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Bill To Legalize Recreational Marijuana Introduced In New Jersey

It’s no secret that newly minted NJ Governor Phil Murphy is a vocal supporter of both medical and recreational cannabis. It was a big part of his gubernatorial campaign and he’s been sticking to his word since winning office. During Murphy’s first week as governor, he signed into legislation a bill to better New Jersey’s floundering medical marijuana laws. At the same time, he introduced Senate Bill No. 830, which aims to legalize adult use.

This would be a major milestone for the Garden State, especially considering the stance of previous governor Chris Christie, who despite being the least popular governor in US history, held the office for eight long years. Christie did everything he could to stop even medical marijuana, so recreational legalization seemed like a far-fetched idea.

S830 was introduced by NJ Senator Nicholas Scutari on January 9, 2018 and starts off with some of the hard facts about New Jersey and cannabis use, including incarceration rates, racial disparity in arrests despite similar rates of use, the black market and the $127 million per year that taxpayers dole out for cannabis related law enforcement over possession.

And speaking of possession, S830 would allow New Jerseyans 21 and older to have cannabis paraphernalia, up to one ounce of dried marijuana, 16 ounces or less of solid infused pot products, up to seven grams of concentrate, and oddly, up to six immature plants.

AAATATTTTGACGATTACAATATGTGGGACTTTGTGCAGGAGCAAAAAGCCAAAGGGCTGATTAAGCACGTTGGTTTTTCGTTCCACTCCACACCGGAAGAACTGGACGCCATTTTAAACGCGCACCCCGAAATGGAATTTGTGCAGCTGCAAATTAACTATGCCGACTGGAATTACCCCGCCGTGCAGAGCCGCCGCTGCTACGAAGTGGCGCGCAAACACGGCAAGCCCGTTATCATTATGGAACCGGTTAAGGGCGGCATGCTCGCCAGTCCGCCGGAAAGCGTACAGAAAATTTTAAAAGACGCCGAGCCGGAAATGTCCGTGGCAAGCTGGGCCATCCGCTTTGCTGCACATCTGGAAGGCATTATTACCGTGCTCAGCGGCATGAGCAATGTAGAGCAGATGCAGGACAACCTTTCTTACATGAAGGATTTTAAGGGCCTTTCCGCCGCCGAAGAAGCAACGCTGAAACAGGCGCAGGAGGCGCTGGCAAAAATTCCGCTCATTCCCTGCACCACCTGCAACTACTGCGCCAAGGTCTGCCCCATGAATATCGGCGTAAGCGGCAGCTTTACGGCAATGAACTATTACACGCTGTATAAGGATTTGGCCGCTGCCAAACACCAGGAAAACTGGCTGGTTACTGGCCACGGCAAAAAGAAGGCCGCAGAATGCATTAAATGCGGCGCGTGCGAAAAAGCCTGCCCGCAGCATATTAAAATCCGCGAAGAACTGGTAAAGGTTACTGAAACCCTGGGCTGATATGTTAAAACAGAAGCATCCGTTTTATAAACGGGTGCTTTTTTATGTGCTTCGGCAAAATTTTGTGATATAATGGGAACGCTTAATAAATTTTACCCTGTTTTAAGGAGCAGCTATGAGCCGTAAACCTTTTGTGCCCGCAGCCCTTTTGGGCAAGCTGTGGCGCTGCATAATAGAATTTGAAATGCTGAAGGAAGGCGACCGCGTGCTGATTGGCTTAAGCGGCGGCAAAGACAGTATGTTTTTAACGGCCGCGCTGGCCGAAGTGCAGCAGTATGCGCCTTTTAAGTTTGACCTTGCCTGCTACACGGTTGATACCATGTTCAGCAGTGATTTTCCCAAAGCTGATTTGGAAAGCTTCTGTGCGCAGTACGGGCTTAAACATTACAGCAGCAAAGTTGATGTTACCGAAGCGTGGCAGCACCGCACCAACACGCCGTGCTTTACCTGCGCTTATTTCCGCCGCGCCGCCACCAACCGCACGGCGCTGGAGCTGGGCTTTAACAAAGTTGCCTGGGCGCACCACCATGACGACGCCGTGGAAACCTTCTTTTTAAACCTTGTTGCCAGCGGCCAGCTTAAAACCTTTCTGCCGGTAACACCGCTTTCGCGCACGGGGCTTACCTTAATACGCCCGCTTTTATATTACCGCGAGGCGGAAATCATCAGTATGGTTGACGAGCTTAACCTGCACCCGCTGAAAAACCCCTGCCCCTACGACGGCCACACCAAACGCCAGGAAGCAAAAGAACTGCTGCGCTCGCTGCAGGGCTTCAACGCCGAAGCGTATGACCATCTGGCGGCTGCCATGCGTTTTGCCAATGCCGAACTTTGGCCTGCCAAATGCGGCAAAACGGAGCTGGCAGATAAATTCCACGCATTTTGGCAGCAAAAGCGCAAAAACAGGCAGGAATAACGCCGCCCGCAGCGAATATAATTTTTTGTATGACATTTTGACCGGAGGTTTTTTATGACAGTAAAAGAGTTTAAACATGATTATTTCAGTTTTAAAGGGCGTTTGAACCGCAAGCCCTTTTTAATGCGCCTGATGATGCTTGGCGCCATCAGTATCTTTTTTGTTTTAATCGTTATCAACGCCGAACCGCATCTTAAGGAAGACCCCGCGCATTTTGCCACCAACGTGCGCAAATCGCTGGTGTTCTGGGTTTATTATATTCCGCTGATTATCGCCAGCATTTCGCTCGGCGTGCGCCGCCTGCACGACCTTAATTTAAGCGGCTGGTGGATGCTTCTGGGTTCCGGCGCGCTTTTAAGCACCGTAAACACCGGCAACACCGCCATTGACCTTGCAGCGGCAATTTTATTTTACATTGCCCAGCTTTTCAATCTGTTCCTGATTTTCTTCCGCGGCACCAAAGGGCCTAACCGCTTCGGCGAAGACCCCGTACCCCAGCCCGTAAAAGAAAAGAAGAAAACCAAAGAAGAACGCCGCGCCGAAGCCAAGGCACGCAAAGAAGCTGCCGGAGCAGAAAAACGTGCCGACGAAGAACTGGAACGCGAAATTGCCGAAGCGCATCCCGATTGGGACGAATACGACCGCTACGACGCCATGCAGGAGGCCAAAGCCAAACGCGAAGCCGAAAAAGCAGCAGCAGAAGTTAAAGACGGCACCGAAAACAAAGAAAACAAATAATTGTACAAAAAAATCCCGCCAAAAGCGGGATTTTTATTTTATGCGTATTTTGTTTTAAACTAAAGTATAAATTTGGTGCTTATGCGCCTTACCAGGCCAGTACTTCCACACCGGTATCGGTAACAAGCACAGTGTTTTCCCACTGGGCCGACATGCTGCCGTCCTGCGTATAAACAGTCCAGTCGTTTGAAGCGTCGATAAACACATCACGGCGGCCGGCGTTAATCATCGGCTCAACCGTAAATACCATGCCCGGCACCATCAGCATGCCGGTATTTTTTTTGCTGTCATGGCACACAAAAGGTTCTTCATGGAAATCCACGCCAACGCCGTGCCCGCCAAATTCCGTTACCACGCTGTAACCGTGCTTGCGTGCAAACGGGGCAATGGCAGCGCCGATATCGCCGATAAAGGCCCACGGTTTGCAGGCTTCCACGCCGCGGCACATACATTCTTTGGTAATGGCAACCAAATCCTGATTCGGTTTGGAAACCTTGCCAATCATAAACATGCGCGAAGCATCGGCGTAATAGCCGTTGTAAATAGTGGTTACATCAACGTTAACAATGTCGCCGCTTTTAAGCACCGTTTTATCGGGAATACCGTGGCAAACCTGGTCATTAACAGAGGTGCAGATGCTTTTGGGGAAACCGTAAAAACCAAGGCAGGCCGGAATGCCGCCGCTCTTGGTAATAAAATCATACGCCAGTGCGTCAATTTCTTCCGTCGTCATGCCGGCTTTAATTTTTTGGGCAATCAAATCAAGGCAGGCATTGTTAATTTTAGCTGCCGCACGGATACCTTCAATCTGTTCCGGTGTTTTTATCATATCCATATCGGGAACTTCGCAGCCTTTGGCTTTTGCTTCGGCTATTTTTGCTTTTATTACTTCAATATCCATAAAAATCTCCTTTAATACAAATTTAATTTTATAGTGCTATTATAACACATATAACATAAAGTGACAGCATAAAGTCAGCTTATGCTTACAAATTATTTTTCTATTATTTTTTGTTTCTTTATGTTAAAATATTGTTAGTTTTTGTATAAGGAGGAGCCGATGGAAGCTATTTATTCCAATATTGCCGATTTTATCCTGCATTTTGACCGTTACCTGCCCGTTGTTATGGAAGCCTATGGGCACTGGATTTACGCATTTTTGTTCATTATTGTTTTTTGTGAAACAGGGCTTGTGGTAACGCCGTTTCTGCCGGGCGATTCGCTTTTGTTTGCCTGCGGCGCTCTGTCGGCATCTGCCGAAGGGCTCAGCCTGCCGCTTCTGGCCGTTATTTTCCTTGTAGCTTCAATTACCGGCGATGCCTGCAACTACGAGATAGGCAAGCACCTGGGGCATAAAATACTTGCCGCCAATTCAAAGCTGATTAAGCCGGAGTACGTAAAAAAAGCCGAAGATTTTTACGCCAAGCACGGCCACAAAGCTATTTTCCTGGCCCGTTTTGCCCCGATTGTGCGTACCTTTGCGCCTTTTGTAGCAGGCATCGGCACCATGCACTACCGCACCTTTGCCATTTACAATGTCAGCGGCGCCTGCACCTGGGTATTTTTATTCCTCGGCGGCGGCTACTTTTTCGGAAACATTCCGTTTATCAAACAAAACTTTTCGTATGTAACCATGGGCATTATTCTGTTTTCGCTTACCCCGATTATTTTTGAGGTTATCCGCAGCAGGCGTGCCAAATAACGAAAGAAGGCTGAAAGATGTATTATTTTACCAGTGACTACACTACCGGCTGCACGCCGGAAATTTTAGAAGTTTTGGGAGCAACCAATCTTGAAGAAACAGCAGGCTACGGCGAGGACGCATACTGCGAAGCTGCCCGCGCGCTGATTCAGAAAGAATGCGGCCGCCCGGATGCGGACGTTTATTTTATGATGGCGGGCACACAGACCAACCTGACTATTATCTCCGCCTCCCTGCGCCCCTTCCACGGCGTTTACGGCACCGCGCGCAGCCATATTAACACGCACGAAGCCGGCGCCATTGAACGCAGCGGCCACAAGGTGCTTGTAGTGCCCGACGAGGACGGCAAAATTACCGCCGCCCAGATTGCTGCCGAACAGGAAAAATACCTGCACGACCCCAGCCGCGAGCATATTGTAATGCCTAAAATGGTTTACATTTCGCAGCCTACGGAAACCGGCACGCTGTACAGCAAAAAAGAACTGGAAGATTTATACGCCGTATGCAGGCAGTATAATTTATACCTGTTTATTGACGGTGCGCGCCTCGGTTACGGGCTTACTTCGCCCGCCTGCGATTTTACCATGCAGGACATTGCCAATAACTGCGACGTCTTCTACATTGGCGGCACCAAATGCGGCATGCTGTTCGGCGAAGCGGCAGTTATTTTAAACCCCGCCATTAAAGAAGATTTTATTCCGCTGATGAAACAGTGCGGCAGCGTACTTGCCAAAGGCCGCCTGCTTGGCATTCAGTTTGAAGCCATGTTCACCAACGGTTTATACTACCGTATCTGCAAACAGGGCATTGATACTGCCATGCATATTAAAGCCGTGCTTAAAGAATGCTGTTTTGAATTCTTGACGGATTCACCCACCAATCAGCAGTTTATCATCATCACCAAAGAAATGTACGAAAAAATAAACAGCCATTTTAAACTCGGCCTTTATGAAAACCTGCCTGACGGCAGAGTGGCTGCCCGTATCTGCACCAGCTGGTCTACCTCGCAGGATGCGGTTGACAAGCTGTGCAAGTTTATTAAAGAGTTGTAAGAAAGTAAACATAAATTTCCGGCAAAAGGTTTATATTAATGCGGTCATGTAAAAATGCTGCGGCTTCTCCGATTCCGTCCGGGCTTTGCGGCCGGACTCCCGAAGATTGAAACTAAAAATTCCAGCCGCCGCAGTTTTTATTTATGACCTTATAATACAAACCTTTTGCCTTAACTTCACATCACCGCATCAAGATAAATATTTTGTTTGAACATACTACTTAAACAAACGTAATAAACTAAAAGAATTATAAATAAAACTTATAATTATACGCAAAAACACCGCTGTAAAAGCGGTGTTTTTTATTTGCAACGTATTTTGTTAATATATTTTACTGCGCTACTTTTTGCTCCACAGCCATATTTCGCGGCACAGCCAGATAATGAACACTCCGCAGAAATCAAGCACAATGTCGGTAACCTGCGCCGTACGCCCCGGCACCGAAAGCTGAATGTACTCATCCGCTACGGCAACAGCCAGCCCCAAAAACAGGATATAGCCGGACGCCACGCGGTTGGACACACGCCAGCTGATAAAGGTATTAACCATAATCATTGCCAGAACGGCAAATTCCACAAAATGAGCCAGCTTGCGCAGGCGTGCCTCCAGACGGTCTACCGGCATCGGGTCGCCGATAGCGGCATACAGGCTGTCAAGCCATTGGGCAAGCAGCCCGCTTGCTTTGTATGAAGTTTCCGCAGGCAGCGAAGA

The six immature plants will be able to be transferred to another 21 or older resident, provided it is not for business or promotional purposes, but the language is yet unclear as to what else can be done with the non-flowering cannabis plants. It seems that licensed, large-scale grow facilities would do best to grow their own seedlings or make their own cuttings in a sterile environment, but time will tell what the final language will be or even if this bill passes the Senate.

Assemblyman Reed Gusciora co-sponsored the above Bill, however, he also plans on introducing his own bill into the Senate in the coming weeks. In his proposed Bill, things would be along the same lines as S830, but with a couple of key differences: lower taxes and home cultivation. New Jersey residents would be able to grow those six plants to fruition.

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